Microsoft Gives Skype Classic An Indefinite Reprieve Following Scathing Customer Backlash

Back in mid-July, Microsoft added a new cross-platform call recording feature to its Skype chat client and announced that its desktop client would be receiving a complete UI overhaul with a design aesthetic that more closely aligned with the mobile client.

"Everything about this new version, from the underlying performance improvements to the usability enhancements, is designed to keep you connected to the people who matter most," wrote Microsoft at the time. "We built Skype version 8.0 based on feedback from our community—adding exciting new features while ensuring it’s simple to use with the same familiar interface of Skype version 7.0."

Skype recording

Microsoft indicated that users of the current "Classic" Skype desktop experience would be forced over to the new Skype 8.0 client beginning on September 1st. As you might expect for people that become accustomed to the way things look and operate in one of their most oft-used pieces of software, there was immense backlash to the idea of a "forced" migration to the new, more modern UI look for Skype.

Skype team members took to the official Microsoft support community to say that it has listened to user feedback and is adjusting its rollout strategy for Skype 8.0:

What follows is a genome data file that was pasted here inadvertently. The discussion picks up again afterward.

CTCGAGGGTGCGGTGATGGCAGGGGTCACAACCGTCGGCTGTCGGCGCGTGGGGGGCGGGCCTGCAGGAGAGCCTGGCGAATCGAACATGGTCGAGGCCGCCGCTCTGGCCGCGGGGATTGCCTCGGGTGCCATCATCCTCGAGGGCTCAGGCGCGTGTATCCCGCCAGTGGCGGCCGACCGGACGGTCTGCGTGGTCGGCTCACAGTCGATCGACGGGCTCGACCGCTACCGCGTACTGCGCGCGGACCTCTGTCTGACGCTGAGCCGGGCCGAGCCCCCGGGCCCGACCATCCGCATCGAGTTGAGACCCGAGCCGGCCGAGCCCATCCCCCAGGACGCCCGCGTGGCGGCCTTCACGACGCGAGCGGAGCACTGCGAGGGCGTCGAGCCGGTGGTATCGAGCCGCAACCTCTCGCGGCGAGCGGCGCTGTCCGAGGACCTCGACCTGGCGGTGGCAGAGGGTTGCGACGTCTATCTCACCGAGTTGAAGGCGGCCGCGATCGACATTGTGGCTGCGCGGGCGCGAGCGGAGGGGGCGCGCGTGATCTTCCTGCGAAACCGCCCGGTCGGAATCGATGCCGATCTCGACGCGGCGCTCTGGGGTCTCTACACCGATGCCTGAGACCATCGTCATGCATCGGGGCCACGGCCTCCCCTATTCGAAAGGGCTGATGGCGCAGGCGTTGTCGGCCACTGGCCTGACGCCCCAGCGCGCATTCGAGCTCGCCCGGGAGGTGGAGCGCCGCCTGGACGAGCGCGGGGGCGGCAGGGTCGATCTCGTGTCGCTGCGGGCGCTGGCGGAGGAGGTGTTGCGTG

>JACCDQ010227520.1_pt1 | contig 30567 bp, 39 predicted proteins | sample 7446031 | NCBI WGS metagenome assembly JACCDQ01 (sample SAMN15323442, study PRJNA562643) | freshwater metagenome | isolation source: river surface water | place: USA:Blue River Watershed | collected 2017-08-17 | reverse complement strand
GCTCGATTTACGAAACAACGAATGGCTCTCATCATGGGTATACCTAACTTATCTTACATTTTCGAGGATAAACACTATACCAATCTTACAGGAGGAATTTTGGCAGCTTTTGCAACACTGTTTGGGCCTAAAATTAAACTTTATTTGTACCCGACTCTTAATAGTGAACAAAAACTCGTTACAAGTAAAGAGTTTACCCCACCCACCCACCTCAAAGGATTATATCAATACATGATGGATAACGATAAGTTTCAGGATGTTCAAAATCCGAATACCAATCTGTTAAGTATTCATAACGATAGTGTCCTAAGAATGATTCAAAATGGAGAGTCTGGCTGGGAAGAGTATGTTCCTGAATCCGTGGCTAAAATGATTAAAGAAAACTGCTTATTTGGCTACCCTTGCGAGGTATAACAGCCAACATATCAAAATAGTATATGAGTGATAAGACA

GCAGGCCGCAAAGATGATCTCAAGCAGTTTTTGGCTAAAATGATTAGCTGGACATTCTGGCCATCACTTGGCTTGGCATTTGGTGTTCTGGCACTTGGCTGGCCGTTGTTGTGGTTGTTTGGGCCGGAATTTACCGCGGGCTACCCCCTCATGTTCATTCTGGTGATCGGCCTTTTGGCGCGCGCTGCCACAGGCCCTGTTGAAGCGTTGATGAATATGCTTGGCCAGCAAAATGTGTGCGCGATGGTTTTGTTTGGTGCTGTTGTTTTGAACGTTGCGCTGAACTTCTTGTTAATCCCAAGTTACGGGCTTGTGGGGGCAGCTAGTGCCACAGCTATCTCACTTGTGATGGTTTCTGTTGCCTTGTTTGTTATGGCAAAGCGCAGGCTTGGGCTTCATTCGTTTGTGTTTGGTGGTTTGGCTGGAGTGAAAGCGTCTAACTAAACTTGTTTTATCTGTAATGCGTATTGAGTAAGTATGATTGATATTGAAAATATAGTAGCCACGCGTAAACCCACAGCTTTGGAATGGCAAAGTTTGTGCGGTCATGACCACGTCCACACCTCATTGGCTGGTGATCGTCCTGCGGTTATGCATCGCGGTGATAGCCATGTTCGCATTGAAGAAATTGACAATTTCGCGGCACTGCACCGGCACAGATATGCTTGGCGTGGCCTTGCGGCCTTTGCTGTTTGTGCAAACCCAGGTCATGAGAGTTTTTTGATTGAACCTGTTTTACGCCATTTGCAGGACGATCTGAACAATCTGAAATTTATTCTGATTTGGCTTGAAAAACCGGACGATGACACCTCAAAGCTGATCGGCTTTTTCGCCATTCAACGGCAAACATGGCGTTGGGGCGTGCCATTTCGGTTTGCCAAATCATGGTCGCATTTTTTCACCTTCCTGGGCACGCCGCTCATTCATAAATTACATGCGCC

Based on customer feedback, we are extending support for Skype 7 (Skype classic) for some time. Our customers can continue to use Skype classic until then. 

Thanks for all your comments - we are listening. We are working to bring all the features you've asked for into Skype 8.

There is no new timeline for when customers will eventually be forced to upgrade to Skype 8.0, but it's good to see that Microsoft is taking the criticism to heart with this most recent action. We're not sure if the customer feedback will lead to major changes to how Skype actually looks, but it appears that the company is ready to address some of the more egregious missteps of Skype 8.0 like the inability to have simultaneous chat windows open.


Via:  Thurrott.com
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